Monday, February 6, 2012

Smarting Over Cod Shortages, Fishermen Blame Seals

From The New York Times: Smarting Over Cod Shortages, Fishermen Blame Seals
The codfish catch is declining, and nets are coming up empty. What to do? For some, the answer is to kill the marine mammals that compete with humans for fish.

In Canada, where a resurgent population of Atlantic gray seals is being held responsible by fishermen for the failure of cod stocks to bounce back, the fisheries department’s Science Advisory Secretariat last year proposed an experimental cull of 73,000 of the 350,000 gray seals estimated to live on the country’s east coast.

Once valued for their oil, gray seals were nearly wiped out by hunting pressures, and the population has been rebuilding only slowly. There is very little commercial hunting of gray seals because there is almost no market for them, in contrast to baby harp seals, which have been prized for their fur (although that market is drying up).

But the seal’s gradual comeback has coincided with the collapse of what was once one of the world’s great fisheries, the Canadian codfish stock, which has been moribund since 1992. This environmental and commercial calamity cost thousands of people their jobs and decimated fishing communities. Some fishermen — and, conservationists argue, politicians pandering to them — see a zero-sum equation at work: more seals, fewer fish.

The Fisheries Resource Conservation Council, an industry advisory body, puts the case unequivocally: “The overwhelming belief among harvesters is that stocks cannot recover until seal numbers are reduced substantially,” it reported last September.

But Rebecca Aldworth, executive director of the Canadian branch of Humane Society International, points out that seals and codfish co-existed for millennia. That shows that the problem lies elsewhere, she argues — in overfishing, by catch from other fisheries and damage to cod spawning grounds from offshore oil exploration.

“Truly addressing the real threat to cod stocks and other commercially targeted species would require a much more significant investment than scapegoating the seals,” she said. “There hasn’t been a shred of evidence to suggest killing seals will help restore the cod stocks.”

Scientists protested the proposed cull in an open letter, arguing that cod-seal interactions might have an important role in the ecosystem. The very notion of a “controlled experiment” in which a significant proportion of the seal population would be destroyed “challenges scientific credulity,” they wrote.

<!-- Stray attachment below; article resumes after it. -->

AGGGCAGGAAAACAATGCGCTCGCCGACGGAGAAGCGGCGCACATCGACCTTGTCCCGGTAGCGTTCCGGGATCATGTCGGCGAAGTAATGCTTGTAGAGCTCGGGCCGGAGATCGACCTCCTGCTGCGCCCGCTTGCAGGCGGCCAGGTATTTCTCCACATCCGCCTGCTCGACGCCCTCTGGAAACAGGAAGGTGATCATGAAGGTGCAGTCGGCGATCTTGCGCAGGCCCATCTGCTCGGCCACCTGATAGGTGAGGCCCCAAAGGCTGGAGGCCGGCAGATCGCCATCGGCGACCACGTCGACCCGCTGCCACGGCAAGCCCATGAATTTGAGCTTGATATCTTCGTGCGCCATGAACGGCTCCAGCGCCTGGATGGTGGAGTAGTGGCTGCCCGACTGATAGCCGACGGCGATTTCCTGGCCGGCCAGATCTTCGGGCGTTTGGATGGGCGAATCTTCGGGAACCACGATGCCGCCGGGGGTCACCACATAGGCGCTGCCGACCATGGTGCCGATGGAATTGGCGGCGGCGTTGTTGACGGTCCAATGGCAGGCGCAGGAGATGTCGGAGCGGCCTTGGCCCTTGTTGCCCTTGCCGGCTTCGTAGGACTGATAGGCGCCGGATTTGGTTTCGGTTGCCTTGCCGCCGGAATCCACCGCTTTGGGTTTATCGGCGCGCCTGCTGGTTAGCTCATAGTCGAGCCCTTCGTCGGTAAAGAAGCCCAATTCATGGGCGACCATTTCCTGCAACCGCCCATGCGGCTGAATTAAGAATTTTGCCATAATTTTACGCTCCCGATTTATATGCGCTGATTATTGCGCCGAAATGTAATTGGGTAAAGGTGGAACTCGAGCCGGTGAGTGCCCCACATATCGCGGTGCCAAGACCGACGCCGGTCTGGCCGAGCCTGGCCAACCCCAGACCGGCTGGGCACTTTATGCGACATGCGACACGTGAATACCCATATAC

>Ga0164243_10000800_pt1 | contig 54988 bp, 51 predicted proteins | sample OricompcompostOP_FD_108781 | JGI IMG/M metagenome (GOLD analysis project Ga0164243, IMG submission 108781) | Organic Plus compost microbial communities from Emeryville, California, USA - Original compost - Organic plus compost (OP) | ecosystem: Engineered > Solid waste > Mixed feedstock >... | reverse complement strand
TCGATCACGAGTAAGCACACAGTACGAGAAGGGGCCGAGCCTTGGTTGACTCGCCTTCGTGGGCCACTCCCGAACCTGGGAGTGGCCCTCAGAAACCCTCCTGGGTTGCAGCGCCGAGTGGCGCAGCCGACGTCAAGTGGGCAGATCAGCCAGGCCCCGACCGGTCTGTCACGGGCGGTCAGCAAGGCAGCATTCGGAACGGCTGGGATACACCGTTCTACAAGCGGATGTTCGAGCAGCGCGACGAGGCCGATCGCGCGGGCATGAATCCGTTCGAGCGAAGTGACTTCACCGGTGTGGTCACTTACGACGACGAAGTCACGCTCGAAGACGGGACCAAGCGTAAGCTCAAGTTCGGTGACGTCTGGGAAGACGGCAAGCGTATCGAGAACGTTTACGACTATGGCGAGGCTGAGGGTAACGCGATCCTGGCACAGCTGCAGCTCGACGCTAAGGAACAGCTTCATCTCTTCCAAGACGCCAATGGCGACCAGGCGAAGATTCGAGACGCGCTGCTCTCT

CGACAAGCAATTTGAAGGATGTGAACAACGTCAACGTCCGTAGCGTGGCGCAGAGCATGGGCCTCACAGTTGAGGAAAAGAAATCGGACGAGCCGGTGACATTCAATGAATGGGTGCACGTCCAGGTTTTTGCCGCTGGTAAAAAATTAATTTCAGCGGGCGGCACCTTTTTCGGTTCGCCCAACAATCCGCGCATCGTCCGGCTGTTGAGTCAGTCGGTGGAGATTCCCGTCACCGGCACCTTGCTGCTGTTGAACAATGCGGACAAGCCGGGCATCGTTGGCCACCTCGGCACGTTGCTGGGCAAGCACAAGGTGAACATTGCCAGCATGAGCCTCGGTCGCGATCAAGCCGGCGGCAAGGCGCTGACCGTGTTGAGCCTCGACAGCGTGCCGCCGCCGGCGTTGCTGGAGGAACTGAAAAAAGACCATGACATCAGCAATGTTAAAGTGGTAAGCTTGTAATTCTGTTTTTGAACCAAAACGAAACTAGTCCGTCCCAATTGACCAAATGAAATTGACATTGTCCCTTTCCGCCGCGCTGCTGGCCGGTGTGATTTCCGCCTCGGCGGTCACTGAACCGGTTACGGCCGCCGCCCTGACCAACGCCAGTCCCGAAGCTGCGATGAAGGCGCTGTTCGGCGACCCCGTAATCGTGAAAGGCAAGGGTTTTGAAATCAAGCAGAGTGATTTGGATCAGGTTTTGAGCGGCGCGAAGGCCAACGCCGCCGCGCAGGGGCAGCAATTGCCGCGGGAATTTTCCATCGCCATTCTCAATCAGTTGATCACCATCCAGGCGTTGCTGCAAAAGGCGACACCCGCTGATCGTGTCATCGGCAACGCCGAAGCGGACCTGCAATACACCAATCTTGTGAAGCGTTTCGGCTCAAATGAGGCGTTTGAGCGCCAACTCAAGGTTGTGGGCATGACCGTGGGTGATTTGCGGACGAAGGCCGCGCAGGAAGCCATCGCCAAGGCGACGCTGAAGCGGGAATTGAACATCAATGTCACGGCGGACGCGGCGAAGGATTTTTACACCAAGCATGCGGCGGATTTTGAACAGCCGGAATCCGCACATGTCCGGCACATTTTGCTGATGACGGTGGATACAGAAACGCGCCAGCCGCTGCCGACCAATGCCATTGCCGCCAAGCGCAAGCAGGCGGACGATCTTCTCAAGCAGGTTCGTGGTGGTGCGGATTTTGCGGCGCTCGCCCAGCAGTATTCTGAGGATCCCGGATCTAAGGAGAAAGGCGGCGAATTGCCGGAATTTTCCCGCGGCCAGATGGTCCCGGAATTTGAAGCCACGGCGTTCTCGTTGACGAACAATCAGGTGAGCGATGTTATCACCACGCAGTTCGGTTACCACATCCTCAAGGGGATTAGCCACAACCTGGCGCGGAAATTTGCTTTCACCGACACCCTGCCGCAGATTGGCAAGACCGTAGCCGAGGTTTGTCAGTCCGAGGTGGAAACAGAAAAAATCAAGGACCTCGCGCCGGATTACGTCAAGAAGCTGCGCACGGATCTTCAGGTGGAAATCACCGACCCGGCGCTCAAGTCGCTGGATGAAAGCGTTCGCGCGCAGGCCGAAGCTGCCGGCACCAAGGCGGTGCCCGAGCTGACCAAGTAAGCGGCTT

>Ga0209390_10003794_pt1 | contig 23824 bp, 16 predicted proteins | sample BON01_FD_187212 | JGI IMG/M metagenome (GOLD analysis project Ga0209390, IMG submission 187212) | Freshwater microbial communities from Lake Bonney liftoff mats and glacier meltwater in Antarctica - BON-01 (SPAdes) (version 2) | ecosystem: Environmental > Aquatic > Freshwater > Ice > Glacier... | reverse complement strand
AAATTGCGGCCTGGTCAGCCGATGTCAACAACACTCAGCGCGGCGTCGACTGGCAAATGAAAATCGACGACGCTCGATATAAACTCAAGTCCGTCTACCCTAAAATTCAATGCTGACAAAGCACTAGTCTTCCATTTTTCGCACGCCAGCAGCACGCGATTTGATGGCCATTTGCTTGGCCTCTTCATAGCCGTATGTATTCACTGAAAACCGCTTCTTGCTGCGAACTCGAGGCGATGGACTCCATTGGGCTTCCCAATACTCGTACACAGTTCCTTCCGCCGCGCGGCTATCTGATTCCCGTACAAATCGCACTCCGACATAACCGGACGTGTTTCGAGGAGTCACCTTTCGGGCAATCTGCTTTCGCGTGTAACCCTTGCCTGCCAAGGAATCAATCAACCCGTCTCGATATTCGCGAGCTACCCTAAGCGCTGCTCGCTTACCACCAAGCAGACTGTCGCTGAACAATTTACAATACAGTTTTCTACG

For now, the issue is being discussed in the Canadian Senate. The chamber’s Committee on Fisheries and Oceans says it will examine the state of the gray seal population, the potential impacts the seals could have on fish stocks, the proposed “targeted management of gray seals” and “markets and new product development.”

In regard to that final point: a cull – presumably subsidized by Canadian taxpayers – would give a boost to the country’s ailing sealers, who have been shut out of the European and Russian markets and are running out of places to sell seal products.

But Canada is hardly the only place where a seal can feel unloved. In Scotland, the Seal Action Protection Group estimates that 5,000 seals are being killed each year by salmon farmers and fishermen.

The Scottish government allows such killings for the purpose of “preventing serious damage to fisheries or fish farms” as well as for scientific research and conservation purposes. The cull is necessary, the government says, because with 186,000 grey seals and 19,800 common seals competing for resources, some management of the population is necessary.

According to The Herald newspaper in Glasgow, 65 licenses have been granted for seal killings this year, with 1,298 of the animals already killed.

A marine biologist and whale-watching operator, David Ainsley, was quoted as saying that fish farms shoot seals “not as a last resort but simply because killing is the cheapest solution,” even though harmless alternative means of deterring the salmon-snatchers exist.

All of which helps put into perspective the recent news that sea lions and harbor seals have been turning up dead in Puget Sound and along the Washington State coast recently.

Brian Gorman, a spokesman with the National Atmospheric and Oceanic Administration’s Fisheries Service in Seattle, offers an explanation for why the sea lions and harbor seals are so easily targeted. “They’re not warm and cuddly,” he told The Associated Press. “These are big guys. They’re stinky. They’re carnivores, and they’re doing what they do best — they’re hunting for fish.”

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